1. Home
  2. News

Climate Change May Cause Significant Drops in Ganga, Brahmaputra & Indus River Flows: UN Chief

On their long voyage from the Himalayan peaks to the sea, the Ganga, Brahmaputra, and Meghna rivers pass through and nourish five countries. Several countries, particularly India, China, Bangladesh, Bhutan, and Nepal, have enormous populations that rely heavily on the freshwater supplied by these rivers.

Shivam Dwivedi
UN Chief has emphasized that increasing sea levels & seawater intrusion could destroy huge portions of river deltas
UN Chief has emphasized that increasing sea levels & seawater intrusion could destroy huge portions of river deltas

Yet, this reliance may eventually put these countries in peril. While addressing at the UN 2023 Water Conference, UN Secretary-General Antonio Guterres issued a harsh warning that climate change-affected melting glaciers and ice sheets could limit the quantity of water that flows into these rivers.

"As glaciers and ice sheets continue to shrink over the coming decades, important Himalayan rivers like the Indus, Ganges, and Brahmaputra will feel the impact, with lower flows," Guterres said. Ten main rivers, including the Ganges, Brahmaputra, and Indus, originate in the Himalayan region and serve the needs of about 1.3 billion people in their catchment.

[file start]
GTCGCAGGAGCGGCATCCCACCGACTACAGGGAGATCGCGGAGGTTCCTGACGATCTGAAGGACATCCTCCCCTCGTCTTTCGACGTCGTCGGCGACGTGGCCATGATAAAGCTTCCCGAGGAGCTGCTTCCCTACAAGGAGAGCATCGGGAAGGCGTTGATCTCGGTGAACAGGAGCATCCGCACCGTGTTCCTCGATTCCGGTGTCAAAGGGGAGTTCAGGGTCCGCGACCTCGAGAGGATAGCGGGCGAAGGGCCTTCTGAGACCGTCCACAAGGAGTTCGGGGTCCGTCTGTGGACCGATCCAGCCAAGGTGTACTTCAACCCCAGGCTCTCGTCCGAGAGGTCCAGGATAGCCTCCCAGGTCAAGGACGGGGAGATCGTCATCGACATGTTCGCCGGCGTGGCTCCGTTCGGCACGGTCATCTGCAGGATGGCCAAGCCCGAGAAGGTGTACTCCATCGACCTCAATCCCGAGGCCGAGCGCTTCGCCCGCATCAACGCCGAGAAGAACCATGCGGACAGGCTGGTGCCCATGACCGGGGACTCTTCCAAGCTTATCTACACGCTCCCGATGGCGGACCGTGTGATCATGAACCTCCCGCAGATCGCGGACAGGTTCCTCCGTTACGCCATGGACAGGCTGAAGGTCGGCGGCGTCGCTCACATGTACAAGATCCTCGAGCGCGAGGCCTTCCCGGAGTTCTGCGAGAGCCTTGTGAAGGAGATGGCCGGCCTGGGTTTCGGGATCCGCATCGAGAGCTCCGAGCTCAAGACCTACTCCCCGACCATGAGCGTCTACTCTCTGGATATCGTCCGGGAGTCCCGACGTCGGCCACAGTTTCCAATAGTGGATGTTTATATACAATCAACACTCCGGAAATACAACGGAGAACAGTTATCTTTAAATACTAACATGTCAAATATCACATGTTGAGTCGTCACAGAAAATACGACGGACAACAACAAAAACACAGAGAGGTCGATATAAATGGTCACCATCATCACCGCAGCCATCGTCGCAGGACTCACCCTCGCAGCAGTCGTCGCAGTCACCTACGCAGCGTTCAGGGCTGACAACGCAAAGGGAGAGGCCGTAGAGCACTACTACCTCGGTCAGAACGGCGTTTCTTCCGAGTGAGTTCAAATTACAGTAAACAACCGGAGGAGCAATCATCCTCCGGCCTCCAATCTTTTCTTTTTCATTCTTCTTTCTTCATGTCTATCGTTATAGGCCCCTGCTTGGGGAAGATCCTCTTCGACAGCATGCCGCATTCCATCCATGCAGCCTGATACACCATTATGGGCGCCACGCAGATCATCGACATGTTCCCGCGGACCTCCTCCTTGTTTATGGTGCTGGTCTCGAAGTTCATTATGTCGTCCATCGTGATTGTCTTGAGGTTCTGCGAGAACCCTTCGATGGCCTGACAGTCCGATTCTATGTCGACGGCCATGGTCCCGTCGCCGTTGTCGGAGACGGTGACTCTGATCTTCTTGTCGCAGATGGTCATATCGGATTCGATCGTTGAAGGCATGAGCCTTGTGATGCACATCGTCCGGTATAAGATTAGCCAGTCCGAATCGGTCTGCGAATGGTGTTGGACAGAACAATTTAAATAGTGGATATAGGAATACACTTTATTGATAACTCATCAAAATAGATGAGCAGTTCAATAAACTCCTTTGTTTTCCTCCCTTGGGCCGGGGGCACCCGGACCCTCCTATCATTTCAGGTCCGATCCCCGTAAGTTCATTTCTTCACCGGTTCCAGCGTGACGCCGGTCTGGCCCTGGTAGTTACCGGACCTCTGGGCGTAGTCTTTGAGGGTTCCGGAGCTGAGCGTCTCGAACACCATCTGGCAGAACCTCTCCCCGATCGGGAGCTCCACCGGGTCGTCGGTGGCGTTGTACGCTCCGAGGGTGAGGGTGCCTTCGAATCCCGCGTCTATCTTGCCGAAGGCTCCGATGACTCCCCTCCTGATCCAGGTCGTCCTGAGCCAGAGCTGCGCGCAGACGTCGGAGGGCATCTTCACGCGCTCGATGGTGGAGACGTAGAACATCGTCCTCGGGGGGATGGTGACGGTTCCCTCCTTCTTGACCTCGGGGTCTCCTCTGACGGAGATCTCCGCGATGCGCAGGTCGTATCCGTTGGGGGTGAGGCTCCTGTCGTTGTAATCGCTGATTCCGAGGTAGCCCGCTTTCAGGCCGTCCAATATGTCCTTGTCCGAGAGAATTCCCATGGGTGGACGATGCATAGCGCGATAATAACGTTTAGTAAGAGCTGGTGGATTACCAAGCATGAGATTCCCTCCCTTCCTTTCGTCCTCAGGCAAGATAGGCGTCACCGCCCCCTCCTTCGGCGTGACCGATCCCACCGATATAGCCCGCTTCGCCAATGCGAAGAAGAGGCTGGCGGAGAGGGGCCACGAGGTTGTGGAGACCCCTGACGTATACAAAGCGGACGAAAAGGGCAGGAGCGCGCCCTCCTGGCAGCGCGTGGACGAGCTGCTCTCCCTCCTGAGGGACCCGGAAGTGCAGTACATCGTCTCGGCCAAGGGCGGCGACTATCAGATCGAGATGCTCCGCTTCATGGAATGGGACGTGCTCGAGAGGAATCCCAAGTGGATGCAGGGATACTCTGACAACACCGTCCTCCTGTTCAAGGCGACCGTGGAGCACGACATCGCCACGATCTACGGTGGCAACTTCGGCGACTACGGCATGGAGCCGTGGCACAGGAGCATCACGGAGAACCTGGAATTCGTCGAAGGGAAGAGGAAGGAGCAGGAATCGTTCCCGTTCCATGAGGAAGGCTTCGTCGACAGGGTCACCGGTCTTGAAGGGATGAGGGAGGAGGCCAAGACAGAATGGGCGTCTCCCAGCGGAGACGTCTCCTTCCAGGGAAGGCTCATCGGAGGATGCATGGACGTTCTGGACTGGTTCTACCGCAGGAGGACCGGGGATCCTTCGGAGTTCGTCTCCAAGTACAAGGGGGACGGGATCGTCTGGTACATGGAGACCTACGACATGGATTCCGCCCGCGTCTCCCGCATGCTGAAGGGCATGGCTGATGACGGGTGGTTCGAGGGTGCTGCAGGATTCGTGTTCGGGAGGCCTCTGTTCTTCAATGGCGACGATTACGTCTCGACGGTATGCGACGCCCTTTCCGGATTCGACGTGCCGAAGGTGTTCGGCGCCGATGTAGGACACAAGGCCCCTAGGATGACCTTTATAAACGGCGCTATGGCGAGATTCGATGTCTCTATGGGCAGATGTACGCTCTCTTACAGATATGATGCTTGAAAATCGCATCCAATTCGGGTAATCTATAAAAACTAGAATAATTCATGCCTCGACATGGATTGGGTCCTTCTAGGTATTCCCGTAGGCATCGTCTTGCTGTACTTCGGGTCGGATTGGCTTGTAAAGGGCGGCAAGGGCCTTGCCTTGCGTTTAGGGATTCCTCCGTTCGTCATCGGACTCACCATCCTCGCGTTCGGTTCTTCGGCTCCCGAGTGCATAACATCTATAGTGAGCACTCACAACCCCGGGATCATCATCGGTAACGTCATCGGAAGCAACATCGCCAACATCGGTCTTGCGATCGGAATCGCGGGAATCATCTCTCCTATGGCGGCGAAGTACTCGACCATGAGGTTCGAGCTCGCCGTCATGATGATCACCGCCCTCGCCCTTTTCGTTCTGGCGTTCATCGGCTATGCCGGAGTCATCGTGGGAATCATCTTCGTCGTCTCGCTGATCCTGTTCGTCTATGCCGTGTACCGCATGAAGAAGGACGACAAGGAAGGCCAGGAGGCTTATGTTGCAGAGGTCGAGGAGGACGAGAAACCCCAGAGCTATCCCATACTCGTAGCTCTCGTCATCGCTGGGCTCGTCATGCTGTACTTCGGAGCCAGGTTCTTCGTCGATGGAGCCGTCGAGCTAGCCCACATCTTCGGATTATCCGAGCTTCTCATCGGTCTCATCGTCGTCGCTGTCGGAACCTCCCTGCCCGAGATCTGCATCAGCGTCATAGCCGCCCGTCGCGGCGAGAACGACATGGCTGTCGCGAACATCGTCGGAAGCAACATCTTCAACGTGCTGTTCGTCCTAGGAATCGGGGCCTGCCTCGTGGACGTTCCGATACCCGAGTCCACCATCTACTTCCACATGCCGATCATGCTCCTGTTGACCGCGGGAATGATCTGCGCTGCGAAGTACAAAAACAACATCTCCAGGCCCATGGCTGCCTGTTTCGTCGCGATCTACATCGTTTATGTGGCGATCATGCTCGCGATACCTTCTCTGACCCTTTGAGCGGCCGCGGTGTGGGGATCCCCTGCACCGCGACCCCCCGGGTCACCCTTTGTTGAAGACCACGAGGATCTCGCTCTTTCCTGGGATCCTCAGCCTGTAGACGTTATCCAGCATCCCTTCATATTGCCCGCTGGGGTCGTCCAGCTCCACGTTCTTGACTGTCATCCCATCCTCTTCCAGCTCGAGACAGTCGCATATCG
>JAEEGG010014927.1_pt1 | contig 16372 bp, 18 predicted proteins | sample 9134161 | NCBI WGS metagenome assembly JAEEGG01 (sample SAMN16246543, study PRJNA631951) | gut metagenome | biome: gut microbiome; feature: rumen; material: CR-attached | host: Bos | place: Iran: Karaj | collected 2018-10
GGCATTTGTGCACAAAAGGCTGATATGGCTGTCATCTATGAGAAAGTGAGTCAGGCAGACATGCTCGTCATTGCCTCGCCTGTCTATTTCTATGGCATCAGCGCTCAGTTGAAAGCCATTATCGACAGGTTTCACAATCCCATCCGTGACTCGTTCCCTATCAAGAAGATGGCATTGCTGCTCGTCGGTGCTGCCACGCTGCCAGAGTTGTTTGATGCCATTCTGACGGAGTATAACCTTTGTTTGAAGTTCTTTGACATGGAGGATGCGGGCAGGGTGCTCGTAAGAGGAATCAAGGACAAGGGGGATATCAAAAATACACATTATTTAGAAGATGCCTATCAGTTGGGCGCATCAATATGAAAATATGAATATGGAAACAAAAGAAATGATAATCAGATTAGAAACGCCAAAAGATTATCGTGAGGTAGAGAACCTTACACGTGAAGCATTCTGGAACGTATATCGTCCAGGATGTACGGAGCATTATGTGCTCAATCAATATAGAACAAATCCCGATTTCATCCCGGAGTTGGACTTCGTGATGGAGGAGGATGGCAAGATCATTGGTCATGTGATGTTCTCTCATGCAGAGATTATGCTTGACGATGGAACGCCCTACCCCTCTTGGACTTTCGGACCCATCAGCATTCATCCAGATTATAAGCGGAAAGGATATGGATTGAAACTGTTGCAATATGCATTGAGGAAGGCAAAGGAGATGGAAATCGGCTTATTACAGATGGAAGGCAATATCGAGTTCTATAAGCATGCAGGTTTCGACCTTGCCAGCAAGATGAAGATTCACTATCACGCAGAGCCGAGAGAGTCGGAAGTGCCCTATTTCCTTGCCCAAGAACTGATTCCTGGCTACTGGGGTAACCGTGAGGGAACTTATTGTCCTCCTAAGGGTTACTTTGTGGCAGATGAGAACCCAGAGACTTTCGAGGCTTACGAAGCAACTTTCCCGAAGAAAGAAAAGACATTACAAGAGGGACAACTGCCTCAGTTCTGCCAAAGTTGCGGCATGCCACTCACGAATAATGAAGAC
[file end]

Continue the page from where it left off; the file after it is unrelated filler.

Previous UN investigations have detailed how Asia's most vulnerable river deltas, the Ganga-Brahmaputra-Meghna, have always remained the Ganga-Brahmaputra-Meghna. The UN Secretary-General has now emphasized this, stating that increasing sea levels and seawater intrusion could destroy huge portions of river deltas.

Glaciers are essential to all forms of life on Earth. They carved out the landmasses we now call home over ages. Currently, they cover 10% of our planet "Guterres mentioned this at the conference. The world's water towers are also glaciers.

Yet, this is also a two-edged sword. Hazardous levels of pollution and heat are causing significant ice loss in key glaciers. Antarctica, for example, loses 150 billion tonnes of ice mass per year. Greenland fared considerably worse, with the ice cap melting at a rate of 270 billion tonnes per year.

This melting is the principal cause of sea-level rise, and it threatens to submerge large parts of numerous Indian cities, including Mumbai. During the conference, Guterres referred to the terrible ice-melt event as the "canary in the coal mine.

The repercussions will be disastrous unless we reverse this trend. Low-lying populations and even countries might be obliterated. We would see massive population shifts and strong competition for water and land. The UN Secretary-General went on to urge governments to work together to protect all communities and limit global warming to 1.5°C.

Take this quiz to know more about radish Take a quiz
Share your comments
FactCheck in Agriculture Project

Subscribe to our Newsletter. You choose the topics of your interest and we'll send you handpicked news and latest updates based on your choice.

Subscribe Newsletters